Solicitor: job description
Solicitors who work with commercial clients often specialise in one legal area such as litigation, property or tax. Private client work usually involves minor legal matters such as writing wills, property conveyancing, custody cases, divorce settlements and so on.
Typical duties include:
- giving legal advice
- researching cases
- writing legal documents
- liaising with other professionals such as barristers
- representing clients in court.
It is a responsible and trustworthy job which necessitates integrity, confidentiality and a non-prejudicial manner.
- private practice firms
- crown prosecution service
- legal departments within large organizations.
There is strong competition for vacancies. Penultimate year placements are popular, so early and speculative applications are advisable. Training contracts are advertised in careers services and specialist directories such as Chambers and Partners, TARGETjobs Law, the Law Society's Regional Directories and the Training Contract Handbook.
Vacancies for qualified legal professionals appear in national newspapers, Legal Week, The Lawyer and Law Society Gazette. Law fairs are a useful source of contacts and further information.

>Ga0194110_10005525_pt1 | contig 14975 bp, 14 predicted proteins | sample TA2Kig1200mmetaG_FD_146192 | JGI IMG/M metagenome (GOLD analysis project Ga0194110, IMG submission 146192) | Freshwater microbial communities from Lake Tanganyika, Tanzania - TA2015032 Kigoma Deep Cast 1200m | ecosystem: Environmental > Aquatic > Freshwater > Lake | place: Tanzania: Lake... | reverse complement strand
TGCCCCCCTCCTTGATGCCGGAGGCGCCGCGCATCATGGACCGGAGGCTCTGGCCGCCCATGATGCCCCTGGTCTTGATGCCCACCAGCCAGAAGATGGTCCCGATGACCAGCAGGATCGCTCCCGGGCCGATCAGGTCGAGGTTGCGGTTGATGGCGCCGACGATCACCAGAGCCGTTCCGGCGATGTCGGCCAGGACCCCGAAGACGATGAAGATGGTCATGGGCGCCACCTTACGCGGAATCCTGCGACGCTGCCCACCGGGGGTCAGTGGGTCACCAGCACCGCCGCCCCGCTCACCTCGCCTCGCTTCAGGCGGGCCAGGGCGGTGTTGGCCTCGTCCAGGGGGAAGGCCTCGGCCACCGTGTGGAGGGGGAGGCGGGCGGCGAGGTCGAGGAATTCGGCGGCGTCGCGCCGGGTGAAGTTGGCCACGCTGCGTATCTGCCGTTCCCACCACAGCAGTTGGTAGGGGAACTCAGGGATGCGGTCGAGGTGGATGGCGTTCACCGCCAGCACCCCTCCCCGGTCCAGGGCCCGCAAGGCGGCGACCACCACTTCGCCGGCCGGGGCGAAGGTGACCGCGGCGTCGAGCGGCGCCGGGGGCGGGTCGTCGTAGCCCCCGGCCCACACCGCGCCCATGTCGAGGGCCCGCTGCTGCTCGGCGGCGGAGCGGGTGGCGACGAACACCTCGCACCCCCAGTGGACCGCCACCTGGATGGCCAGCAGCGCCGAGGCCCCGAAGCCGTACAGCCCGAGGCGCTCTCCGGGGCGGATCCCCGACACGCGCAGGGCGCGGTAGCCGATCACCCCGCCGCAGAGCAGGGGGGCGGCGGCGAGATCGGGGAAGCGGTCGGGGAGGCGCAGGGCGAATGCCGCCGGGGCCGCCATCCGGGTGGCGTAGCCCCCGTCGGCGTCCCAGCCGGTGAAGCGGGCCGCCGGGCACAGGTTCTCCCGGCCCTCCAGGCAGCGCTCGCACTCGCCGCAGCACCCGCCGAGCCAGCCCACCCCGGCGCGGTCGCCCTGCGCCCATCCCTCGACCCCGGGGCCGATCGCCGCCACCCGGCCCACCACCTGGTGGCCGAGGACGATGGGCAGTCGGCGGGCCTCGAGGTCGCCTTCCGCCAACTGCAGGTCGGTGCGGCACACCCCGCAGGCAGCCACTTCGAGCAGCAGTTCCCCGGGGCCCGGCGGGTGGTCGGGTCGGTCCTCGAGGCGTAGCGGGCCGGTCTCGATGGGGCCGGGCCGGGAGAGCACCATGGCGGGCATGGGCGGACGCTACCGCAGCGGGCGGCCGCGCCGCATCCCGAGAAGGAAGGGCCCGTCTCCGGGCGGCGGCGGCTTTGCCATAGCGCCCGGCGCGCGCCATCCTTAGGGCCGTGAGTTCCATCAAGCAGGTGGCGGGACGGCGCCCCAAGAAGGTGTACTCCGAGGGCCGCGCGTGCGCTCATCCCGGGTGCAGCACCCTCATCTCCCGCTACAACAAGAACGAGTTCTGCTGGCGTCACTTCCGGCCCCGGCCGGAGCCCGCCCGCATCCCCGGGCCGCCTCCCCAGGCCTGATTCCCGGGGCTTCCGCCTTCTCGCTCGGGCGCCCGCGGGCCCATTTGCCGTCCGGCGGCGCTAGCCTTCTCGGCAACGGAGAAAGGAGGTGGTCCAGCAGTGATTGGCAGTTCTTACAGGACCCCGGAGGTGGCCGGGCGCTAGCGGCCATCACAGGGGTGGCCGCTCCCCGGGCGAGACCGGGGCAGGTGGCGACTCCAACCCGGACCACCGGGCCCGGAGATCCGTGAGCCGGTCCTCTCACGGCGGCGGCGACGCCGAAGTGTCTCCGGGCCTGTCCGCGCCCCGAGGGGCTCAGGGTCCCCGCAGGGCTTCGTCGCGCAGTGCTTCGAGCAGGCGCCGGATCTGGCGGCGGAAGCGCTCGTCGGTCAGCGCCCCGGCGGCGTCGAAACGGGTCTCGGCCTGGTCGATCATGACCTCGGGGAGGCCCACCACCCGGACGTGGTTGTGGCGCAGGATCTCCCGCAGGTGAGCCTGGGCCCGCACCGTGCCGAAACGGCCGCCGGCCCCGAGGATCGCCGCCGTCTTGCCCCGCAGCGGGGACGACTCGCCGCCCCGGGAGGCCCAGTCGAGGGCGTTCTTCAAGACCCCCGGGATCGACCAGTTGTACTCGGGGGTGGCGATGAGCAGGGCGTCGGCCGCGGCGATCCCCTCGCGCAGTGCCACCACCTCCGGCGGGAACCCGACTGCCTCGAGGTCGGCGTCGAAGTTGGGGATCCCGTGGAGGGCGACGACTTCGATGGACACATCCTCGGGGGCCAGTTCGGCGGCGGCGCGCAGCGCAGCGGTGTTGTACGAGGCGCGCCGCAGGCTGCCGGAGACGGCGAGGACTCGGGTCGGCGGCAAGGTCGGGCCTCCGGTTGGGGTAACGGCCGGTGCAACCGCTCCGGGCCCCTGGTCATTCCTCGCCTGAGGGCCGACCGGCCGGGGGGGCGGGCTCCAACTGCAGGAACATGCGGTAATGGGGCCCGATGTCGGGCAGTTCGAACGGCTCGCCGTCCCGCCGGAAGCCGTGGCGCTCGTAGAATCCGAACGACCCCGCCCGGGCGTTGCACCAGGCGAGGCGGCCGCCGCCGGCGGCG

Graduates from any academic background can train as a solicitor, but should have an excellent record of academic achievement, including good A level results. Qualification is via the postgraduate legal practice course (LPC). Graduates without a law degree must also pass the common professional examination (CPE).
Following qualification, it is necessary to undertake a two year Law Society-approved training contract. At all stages early applications are essential: some firms arrange training contracts up to two years in advance.
There are entry restrictions regarding criminal records. Relevant experience can be of benefit, particularly for mature candidates.
- commercial awareness
- good interpersonal skills
- written and oral communication skills